The Jameson Raid

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The Jameson Raid

Artist's impression of the Jameson Raid /

Artist’s impression of the Jameson Raid /

One hundred and five years ago something happened in South Africa which has now largely been forgotten. The incident probably arose because of the remorseless and unnecessary need of the British to expand an already overlarge Empire.

On December 29, 1894, Dr. Leander Starr Jameson (1853 – 1917), who was an administrator in the British South Africa Company, led an armed band of 470 mounted men (whites of course) from Bechuanaland into the Transvaal. The intention was to advance 180 miles to Johannesburg, there to join the non-Boer European workers known as the Uitlanders, in their attempt to overthrow the government of Paul Kruger.

The plot failed, mostly because the Uitlanders failed to revolt. All Jameson’s force was captured only four days after crossing the frontier from British Bechuanaland.

The Raid had important political consequences: Cecil Rhodes (the great colonialist) was forced to resign as Premier of the Cape Colony, because he was up to his neck in the conspiracy. The Boers (white Dutch South Africans or Afrikaaners) discovered they were less able to deal with British forces than they had supposed. This might have been because they were falsely encouraged by the infamous ‘Kruger Telegram’ which led them to believe that they would have German military support in crushing an British attempt at invasion.

Back in Britain, a Parliamentary Inquiry exonerated the Colonial Secretary, Joseph Chamberlain, from participation in the conspiracy. Much later, evidence was produced that strongly suggests that he knew a great deal about the supposed revolt in Johannesburg, if not of the actual raid. We will never know the truth, a phrase inevitably connected with politics. For instance, will the world ever know the truth about the totally unexpected defeat of one leading Spanish political party by another in the general election of 2004?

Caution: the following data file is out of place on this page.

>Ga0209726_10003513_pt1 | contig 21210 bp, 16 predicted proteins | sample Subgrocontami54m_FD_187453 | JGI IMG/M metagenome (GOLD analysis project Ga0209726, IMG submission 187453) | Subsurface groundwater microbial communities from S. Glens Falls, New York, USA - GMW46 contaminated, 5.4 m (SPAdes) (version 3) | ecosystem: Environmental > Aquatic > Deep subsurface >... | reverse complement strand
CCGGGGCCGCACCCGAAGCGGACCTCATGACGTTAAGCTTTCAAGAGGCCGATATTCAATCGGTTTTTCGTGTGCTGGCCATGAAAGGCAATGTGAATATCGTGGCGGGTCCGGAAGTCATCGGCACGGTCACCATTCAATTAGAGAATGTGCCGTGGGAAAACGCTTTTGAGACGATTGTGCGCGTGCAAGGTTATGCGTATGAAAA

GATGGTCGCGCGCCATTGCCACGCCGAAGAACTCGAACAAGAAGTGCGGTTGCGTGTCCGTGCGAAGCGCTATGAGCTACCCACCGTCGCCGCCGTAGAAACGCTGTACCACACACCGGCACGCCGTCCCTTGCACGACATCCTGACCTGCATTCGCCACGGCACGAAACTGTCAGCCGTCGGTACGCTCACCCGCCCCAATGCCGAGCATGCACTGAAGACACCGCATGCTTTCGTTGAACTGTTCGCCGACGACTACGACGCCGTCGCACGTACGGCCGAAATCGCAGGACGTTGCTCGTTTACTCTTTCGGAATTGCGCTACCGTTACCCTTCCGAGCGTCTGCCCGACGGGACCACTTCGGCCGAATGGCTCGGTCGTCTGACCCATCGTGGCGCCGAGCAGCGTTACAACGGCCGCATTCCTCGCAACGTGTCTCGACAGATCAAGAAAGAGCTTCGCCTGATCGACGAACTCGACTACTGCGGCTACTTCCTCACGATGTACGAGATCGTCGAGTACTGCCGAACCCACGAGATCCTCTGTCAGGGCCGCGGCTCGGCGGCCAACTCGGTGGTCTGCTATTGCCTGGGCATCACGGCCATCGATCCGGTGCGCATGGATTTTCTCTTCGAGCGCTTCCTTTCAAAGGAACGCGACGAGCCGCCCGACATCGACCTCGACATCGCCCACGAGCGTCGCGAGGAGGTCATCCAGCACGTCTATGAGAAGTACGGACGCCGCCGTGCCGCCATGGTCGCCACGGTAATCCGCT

Dr. Jameson served a prison sentence in Britain for his organisation and leading of the raid, but later he returned to South Africa and, founding the grand British tradition of ennobling people after first throwing them into jail . . . the good doctor became Premier of Cape Colony from 1904 – 08. He was made a Baronet in the honours list of 1911.*

* Archbishop Makarios of Cyprus, and Nelson Mandela of South Africa both served sentences of varying lengths in prison before being made President of

By | 2011-01-25T17:30:03+00:00 January 25th, 2011|African History|3 Comments

About the Author:

‘Dean Swift’ is a pen name: the author has been a soldier; he has worked in sales, TV, the making of films, as a teacher of English and history and a journalist. He is married with three grown-up children. They live in Spain.


  1. Philipp January 25, 2011 at 5:34 pm - Reply

    Wonderful story. Funny that life can give you a thrashing at the beginning, and then give you the most desired dream you had ever wanted…

  2. Chris Ash June 14, 2011 at 6:22 am - Reply

    Why does the author feel the need to say ‘whites, of course’?
    Actually, the fact that the invasion force was all-white was actually very unusual. During the Zulu War, the British had huge numbers of black allies. Similarly, when the Rhodesians went to war with the Matabele in 1893, there were more black allies than white Rhodesian troops.
    Could this have just been a throw-away remark inspired by political correctness?

  3. Dean Swift June 14, 2011 at 4:13 pm - Reply

    Mr. Chris Ash: I think the only accusation that has never been levelled at me during fifty years of journalism is that any piece of mine is ‘politically correct’. I have, on the other hand, been subjected BY the politically correct to a great deal of abuse. Perhaps the phrase ‘of course’ is unnecessary and immaterial. For that I apologise.
    Dean Swift.

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